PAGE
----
Sarcopenia was defined as a syndrome characterized by progressive and generalized loss of skeletal muscle mass volume (SMV) and strength [12]. SMV is presumed to decrease in patients with aggressive malignancy, especially after highly invasive surgery, because of hypercatabolism, systemic inflammation, and insufficient protein synthesis [13, 14]. Such patients have risks of tumor progression, sarcopenia, and cachexia both pre- and postoperatively [13]. Most previous studies investigated the impact of preoperative sarcopenia on postoperative outcomes, whereas few have investigated the impact of postoperative sarcopenia on postoperative outcomes. We hypothesized that the postoperative change in SMV might more accurately reflect postoperative tumor progression than preoperative variables or pathological findings. Therefore, this study aimed to evaluate the associations of postoperative changes in SMV with survival outcomes in patients who underwent major hepatectomy with EBDR for perihilar cholangiocarcinoma and to determine whether decreased SMV was associated with poor survival.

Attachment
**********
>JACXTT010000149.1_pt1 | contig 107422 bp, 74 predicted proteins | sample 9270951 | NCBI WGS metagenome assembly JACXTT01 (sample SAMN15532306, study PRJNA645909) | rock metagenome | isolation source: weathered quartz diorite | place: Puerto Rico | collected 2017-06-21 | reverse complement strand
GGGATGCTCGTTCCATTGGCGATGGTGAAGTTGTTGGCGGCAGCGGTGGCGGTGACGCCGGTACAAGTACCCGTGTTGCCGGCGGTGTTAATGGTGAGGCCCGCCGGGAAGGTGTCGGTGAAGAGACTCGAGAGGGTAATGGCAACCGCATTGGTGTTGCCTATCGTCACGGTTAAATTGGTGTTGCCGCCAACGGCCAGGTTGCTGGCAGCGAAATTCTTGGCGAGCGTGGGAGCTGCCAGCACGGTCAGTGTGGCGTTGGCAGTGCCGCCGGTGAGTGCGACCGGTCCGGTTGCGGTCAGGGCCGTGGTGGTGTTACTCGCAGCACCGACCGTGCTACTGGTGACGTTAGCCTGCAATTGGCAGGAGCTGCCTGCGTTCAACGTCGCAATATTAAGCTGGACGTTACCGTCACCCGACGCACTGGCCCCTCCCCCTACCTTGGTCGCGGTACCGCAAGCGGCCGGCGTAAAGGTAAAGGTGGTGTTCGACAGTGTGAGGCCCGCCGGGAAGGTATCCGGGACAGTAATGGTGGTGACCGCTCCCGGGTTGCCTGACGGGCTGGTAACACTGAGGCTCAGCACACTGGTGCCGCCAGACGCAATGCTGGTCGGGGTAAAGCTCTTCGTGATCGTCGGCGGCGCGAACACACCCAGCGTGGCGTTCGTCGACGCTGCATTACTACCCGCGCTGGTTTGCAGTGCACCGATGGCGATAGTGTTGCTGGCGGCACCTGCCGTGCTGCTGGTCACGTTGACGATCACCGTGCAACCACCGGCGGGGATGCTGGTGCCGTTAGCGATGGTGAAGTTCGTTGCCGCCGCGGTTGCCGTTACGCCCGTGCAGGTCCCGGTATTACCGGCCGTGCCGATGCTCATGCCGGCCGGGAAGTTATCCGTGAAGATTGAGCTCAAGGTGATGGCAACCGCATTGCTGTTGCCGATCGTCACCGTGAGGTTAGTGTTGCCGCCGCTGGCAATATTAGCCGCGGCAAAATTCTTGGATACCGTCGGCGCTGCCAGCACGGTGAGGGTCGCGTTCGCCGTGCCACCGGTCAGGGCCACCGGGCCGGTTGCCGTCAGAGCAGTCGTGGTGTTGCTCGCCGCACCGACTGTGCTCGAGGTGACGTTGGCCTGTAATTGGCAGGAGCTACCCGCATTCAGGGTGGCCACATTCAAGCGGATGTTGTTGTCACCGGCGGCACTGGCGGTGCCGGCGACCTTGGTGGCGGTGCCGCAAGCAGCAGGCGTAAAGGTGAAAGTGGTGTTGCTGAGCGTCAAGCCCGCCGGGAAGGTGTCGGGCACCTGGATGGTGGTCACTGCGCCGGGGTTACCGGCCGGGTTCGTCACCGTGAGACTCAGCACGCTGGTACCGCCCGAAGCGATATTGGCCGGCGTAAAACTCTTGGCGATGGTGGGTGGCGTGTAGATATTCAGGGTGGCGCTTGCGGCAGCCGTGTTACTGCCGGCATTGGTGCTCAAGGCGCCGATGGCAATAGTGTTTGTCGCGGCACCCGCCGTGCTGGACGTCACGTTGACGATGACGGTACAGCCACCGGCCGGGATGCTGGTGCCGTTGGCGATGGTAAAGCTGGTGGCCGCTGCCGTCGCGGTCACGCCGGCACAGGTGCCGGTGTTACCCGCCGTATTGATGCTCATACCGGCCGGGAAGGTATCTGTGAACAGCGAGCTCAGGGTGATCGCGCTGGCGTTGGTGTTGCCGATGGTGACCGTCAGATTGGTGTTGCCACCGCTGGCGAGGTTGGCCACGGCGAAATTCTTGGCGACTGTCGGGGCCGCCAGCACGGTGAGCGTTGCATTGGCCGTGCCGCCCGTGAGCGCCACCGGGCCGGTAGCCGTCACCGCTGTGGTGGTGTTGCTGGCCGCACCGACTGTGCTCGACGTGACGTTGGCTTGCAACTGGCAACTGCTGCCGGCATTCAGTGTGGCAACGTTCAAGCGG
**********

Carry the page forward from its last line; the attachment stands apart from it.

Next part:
Methods

Patients and clinicopathological data collection